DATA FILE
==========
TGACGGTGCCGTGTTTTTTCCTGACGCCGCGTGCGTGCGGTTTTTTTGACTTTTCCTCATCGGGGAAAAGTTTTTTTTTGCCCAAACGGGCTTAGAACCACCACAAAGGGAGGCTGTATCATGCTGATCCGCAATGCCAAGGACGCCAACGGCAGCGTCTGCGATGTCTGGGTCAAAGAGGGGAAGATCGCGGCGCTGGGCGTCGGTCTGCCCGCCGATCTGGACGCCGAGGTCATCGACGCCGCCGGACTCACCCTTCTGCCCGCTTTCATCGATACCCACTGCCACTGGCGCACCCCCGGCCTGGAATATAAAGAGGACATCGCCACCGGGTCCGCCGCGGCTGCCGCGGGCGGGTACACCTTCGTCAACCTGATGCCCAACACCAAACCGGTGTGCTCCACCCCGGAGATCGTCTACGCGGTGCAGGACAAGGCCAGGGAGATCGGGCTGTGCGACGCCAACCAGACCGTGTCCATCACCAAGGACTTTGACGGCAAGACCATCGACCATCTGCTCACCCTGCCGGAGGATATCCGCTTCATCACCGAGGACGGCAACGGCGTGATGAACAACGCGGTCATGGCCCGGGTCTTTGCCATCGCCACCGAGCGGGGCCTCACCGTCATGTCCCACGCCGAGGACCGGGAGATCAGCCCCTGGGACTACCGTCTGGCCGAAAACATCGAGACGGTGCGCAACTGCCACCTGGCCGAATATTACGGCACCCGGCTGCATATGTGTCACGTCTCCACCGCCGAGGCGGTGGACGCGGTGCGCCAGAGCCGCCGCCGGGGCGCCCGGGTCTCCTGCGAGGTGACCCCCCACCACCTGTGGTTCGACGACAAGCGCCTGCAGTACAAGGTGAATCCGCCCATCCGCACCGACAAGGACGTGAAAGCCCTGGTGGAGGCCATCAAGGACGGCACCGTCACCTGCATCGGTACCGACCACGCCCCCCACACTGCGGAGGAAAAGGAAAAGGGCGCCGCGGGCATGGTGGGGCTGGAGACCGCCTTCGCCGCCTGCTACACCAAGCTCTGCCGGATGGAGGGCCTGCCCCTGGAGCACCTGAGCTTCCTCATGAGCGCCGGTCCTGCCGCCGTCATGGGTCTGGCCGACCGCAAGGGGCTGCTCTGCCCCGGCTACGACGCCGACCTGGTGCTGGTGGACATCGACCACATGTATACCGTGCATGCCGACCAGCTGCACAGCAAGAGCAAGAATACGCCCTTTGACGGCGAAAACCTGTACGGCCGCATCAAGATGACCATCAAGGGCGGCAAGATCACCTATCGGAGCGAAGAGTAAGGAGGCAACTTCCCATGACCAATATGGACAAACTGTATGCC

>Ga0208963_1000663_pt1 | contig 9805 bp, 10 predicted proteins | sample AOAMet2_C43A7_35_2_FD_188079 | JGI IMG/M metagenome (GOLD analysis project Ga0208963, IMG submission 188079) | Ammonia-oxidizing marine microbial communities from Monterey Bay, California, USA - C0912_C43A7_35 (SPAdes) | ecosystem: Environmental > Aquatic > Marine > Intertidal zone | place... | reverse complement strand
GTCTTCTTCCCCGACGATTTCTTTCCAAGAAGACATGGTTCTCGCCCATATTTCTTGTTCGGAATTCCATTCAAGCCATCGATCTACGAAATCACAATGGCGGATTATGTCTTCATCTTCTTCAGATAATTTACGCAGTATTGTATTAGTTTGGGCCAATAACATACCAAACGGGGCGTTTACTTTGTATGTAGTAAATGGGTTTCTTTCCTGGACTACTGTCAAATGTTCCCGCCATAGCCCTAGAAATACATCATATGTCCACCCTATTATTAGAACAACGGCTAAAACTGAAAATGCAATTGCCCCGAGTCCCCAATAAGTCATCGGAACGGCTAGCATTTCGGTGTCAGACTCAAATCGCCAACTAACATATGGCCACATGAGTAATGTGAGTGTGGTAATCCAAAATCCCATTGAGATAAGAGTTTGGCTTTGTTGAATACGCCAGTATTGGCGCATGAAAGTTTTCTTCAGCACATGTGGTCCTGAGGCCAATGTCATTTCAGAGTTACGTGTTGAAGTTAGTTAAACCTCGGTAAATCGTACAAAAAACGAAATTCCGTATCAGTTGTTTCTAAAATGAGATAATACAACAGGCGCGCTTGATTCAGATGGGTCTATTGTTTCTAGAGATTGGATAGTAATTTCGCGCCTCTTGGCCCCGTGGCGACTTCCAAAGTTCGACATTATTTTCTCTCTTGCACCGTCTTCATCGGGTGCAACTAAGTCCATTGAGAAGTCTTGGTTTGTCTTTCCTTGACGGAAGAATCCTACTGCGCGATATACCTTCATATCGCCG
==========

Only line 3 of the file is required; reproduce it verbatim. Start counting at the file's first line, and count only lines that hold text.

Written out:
GTCTTCTTCCCCGACGATTTCTTTCCAAGAAGACATGGTTCTCGCCCATATTTCTTGTTCGGAATTCCATTCAAGCCATCGATCTACGAAATCACAATGGCGGATTATGTCTTCATCTTCTTCAGATAATTTACGCAGTATTGTATTAGTTTGGGCCAATAACATACCAAACGGGGCGTTTACTTTGTATGTAGTAAATGGGTTTCTTTCCTGGACTACTGTCAAATGTTCCCGCCATAGCCCTAGAAATACATCATATGTCCACCCTATTATTAGAACAACGGCTAAAACTGAAAATGCAATTGCCCCGAGTCCCCAATAAGTCATCGGAACGGCTAGCATTTCGGTGTCAGACTCAAATCGCCAACTAACATATGGCCACATGAGTAATGTGAGTGTGGTAATCCAAAATCCCATTGAGATAAGAGTTTGGCTTTGTTGAATACGCCAGTATTGGCGCATGAAAGTTTTCTTCAGCACATGTGGTCCTGAGGCCAATGTCATTTCAGAGTTACGTGTTGAAGTTAGTTAAACCTCGGTAAATCGTACAAAAAACGAAATTCCGTATCAGTTGTTTCTAAAATGAGATAATACAACAGGCGCGCTTGATTCAGATGGGTCTATTGTTTCTAGAGATTGGATAGTAATTTCGCGCCTCTTGGCCCCGTGGCGACTTCCAAAGTTCGACATTATTTTCTCTCTTGCACCGTCTTCATCGGGTGCAACTAAGTCCATTGAGAAGTCTTGGTTTGTCTTTCCTTGACGGAAGAATCCTACTGCGCGATATACCTTCATATCGCCG